Levona Solomons had a life-long dream of becoming a social worker. After many trials and tribulations, she finally decided to start studying to become one. Despite being 38-years-old when she started, she was determined to reach her goal and get a more rewarding and secure job than her parents.
“My mom was a factory worker and my father was a labourer so he could only work when the weather was good.”
Levona grew up in Retreat in Cape Town. She was raised by both her parents who struggled financially as they had six children.
Levona and two of her high school friends wanted to study social work after school, but Levona was the only one to apply straight after matric. Unfortunately, because of her lack of finances, her application was rejected. She didn’t give up though and worked hard to reach her goal of being accepted to study social work.
The work experience before attending university was a learning curve for Levona. Her first job was as a photographer assistant. She then got married and once again applied to study, but was rejected.
Levona then worked for an import company for many years.
“It was a low pay job and there were people who felt that they were superior to me. I felt that I deserved better. This experience actually encouraged me to go and study. It was a blessing in disguise.”
The most difficult part in Levona’s university journey was that it was financially challenging. She was older, she couldn’t drive, and the university was quite a distance from home. Another challenging aspect was that it was the beginning of the digital era, which she was clueless about.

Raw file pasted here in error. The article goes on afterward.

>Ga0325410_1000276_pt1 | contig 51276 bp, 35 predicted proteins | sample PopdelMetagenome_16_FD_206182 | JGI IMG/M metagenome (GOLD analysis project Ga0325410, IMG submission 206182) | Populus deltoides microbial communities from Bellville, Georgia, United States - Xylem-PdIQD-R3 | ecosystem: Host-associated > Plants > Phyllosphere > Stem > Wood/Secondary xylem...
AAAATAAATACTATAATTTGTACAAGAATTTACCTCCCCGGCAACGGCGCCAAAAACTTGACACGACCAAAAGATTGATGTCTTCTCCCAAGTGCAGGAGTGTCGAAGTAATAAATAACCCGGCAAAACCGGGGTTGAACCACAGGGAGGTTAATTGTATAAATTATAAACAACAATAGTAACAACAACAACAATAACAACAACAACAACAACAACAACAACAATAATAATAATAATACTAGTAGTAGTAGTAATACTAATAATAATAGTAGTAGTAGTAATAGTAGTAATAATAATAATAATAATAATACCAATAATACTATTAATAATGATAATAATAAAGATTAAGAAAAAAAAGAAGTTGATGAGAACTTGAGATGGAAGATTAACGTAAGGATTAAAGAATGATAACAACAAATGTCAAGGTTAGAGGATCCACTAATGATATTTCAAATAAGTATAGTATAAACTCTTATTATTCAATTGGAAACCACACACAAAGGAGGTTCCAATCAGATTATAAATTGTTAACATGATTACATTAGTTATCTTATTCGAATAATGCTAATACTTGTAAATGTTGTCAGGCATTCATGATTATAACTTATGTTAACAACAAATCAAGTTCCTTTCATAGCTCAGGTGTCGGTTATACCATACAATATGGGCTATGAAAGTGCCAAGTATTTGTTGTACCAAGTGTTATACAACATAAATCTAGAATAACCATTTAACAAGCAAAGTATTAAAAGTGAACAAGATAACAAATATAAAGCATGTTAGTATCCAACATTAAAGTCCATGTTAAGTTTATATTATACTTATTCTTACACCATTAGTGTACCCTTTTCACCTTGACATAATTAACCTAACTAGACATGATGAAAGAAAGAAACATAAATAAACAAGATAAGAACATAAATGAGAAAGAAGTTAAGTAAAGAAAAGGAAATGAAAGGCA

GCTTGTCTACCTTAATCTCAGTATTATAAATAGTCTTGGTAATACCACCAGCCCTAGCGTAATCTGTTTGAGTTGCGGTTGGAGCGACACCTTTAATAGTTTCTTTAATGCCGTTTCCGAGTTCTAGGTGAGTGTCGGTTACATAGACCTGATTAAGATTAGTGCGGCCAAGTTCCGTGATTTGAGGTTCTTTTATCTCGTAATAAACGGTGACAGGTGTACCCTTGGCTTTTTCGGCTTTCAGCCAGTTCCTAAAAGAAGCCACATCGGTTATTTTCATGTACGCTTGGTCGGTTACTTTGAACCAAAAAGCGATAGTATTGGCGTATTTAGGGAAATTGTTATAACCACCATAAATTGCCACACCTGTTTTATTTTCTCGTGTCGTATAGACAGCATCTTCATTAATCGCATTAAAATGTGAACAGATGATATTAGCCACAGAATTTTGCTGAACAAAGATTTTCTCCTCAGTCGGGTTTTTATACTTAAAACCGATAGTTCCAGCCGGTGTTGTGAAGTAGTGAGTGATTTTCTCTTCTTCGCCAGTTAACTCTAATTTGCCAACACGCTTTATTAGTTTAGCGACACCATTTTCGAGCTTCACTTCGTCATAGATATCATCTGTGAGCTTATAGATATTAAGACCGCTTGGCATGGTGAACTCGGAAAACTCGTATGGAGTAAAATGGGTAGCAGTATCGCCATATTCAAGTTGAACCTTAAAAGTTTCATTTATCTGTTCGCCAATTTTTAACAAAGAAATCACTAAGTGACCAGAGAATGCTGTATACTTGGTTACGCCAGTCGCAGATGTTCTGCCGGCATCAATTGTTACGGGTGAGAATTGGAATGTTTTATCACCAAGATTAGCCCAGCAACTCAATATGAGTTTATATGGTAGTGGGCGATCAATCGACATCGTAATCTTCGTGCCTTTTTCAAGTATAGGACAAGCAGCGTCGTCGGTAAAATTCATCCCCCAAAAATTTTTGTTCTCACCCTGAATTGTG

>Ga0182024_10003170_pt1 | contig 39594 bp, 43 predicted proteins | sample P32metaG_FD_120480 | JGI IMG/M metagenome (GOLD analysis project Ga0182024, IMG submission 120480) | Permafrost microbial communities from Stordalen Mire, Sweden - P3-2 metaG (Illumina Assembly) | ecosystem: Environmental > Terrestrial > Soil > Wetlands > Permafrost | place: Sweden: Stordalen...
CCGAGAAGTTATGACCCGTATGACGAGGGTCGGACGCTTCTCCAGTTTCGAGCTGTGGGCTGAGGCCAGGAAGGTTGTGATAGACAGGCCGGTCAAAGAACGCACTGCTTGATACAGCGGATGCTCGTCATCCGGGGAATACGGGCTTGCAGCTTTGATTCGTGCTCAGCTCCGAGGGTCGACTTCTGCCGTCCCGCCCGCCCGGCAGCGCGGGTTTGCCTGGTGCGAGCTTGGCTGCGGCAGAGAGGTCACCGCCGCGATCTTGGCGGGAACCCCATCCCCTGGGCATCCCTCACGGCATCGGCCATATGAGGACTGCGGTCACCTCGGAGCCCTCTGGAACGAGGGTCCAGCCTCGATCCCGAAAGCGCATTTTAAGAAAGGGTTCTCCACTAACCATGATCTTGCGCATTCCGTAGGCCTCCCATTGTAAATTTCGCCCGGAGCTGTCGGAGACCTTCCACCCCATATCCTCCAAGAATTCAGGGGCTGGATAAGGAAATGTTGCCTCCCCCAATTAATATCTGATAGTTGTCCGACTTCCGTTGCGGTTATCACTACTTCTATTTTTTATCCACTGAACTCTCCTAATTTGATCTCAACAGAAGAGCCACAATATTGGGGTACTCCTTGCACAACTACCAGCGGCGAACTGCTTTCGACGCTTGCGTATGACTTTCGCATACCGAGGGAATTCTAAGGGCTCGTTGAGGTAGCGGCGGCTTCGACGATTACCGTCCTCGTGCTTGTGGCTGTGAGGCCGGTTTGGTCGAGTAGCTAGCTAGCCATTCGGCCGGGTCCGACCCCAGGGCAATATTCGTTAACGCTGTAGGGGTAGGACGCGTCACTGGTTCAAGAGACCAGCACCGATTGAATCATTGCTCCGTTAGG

“Yes it was going to be financially draining, but me and my husband had to make the sacrifice. I could see the benefits from those around me who went to study at university.”
Levona describes her university experience as difficult. It was something new after all those years and she had to deal with a lot of young people. She also explained that going to study was a necessity for her.
Levona said that she was glad that she decided to study even though it was a difficult period for her and her family. She had no regrets.
“My first experience as a social worker was when I was placed doing statutory work, which is court work. I worked with children placed by the department of social development. It was a good experience and really built me up to be a professional.”
“It also broadened my horizons as it familiarised me with the different legislation of our country, especially the Children’s Act.”
Levona applied at the University of the Western Cape (UWC) and this time around she was accepted – but not to study social work. She was accepted to study education, but this didn’t stop her. In her second year she made an internal transfer to social work. She graduated five years later and has worked as a social worker up to this day.
Levona’s advice to people who think they’re not able to study is that: “You must just put your mind to it because it’s not easy, there’s a lot of sacrifice. You shouldn’t let finances put you down because the benefits are sweet.”
Tell us: Do you believe that you can achieve anything despite financial obstacles?